Dalí’s ‘Pieta’ of 1982 Features Hidden Double-Image…His Final One?

By Paul Chimera

Salvador Dalí Historian


Today we’re taking a look at one of the final paintings by Salvador Dalí, created in 1982 when the Surrealist master was 78 years old and in the throes of daunting health issues. Although we don’t know for certain, it’s probable that Dalí had some help with this canvas by a studio assistant, given the increasing unsteadiness of Dalí’s hand at the time.

Pieta, 1982

Pieta, 1982

It seems fitting that Dalí has yet again appropriated the motif of the landscape of his native Spanish countryside. The unique terrain of Port Lligat, Cape Creus and Cadaques was arguably his single most important source of inspiration in his paintings, in addition, of course, to his own imagination, aided and abetted by Freudian symbolism and fueled in part by the powerful presence of his wife, Gala, in his life.


Another rich wellspring of inspiration for Salvador Dalí were the great Renaissance painters, whom Dalí venerated and emulated throughout his career. Now, in what would be one of the very final paintings by Dalí, he again chooses to nod toward one of the greatest sculptures of all time – the “Pieta” by Michelangelo.


One wonders if Dalí, aware of his immortality now, and that surely he didn’t have many years left, had chosen this theme as a way of connecting spiritually to whatever future lay ahead for him. The dead Christ in the arms of his holy Mother therefore seemed an appropriate subject for him to visit.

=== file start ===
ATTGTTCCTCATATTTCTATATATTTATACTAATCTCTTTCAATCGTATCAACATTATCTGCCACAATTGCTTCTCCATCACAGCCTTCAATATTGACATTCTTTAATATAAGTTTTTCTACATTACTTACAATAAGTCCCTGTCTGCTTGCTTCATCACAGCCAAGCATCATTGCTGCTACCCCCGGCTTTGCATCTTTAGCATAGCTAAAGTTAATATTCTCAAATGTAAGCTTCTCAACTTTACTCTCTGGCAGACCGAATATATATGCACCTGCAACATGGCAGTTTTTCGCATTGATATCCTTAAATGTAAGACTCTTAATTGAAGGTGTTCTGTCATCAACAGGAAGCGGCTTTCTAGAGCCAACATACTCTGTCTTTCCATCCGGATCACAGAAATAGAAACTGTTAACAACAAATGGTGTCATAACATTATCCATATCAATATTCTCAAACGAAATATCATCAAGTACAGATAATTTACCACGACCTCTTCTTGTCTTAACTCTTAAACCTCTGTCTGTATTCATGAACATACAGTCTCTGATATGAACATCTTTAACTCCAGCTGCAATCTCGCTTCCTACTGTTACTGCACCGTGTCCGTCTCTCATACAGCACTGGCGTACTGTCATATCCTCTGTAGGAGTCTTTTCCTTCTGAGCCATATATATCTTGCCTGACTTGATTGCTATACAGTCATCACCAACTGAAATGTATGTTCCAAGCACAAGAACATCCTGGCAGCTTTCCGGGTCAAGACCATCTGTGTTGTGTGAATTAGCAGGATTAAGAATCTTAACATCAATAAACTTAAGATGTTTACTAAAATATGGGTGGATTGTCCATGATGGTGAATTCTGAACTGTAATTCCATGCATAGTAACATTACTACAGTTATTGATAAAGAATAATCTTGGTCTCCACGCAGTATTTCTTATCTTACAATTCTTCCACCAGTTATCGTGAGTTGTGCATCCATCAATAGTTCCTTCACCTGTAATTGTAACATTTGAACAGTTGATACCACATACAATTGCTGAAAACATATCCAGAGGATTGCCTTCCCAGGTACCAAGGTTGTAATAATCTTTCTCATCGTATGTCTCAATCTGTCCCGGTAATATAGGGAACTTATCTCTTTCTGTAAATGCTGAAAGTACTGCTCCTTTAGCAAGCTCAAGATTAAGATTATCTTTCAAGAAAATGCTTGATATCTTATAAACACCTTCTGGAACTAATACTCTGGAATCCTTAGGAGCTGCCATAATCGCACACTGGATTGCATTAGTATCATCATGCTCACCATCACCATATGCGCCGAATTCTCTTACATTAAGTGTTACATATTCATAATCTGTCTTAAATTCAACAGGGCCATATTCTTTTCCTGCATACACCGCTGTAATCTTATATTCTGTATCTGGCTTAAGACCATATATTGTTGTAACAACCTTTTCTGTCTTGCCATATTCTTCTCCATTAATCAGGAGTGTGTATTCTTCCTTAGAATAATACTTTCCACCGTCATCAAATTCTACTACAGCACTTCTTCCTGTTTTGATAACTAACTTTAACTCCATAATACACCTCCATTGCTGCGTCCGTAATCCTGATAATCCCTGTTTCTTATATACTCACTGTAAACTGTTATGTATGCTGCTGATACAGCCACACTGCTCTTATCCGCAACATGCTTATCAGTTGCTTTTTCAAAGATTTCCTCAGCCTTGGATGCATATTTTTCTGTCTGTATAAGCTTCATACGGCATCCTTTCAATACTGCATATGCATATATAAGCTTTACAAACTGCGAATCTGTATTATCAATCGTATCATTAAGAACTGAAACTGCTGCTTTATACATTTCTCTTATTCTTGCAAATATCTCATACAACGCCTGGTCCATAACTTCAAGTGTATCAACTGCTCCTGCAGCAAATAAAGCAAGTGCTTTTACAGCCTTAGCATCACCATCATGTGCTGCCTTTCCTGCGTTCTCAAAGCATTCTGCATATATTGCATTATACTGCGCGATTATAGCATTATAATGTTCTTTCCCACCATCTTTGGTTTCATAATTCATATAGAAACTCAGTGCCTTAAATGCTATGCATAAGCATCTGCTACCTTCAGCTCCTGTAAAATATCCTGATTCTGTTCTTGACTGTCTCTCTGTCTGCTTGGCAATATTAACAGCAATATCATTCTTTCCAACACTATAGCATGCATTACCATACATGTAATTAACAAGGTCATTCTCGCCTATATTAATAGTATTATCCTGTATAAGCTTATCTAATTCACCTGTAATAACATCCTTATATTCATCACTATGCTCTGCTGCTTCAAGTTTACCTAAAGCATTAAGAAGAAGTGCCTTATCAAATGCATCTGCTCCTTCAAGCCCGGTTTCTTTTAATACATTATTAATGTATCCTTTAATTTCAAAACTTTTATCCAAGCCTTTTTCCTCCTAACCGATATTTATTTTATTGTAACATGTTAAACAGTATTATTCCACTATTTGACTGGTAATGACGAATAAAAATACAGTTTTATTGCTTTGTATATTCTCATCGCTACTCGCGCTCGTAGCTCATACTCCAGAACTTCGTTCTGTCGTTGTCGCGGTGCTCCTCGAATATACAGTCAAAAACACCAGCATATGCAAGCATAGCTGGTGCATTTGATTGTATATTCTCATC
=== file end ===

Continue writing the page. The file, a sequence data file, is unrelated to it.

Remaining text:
And Dalí’s interpretation brings me to two key points. First, as I mentioned earlier, is the landscape Dalí so loved. Here, against a quite sketchy background, the figures of Jesus and his Mother in effect become part of the terrain. Holes appear where Mary’s breasts would be, and through Christ’s abdomen. Through them we get a glimpse of both the rocky coastline and the bay.


The actual draftsmanship here is a bit coarse, as if the figures were roughly hewn from rock, giving both a sculptural look to the subject while also suggesting the morphing of the rock formations into human figures – and thus completely consistent with a long-standing Dalínian motif.


The second key point I find fascinating, and I think you will too, is that this might be Dalí’s final double-image painting. Look at the pointed rock formation that appears where Mary’s right breast would be – it is a second appearance of the face of the cradled Son!


Dalí paid tribute to Michelangelo in several other paintings in his career, including one painted around this same late period in Dalí’s life. He never lost interest in paying homage to the great, masterful precursors who helped make Dalí one of history’s most prodigious and ingenious artists.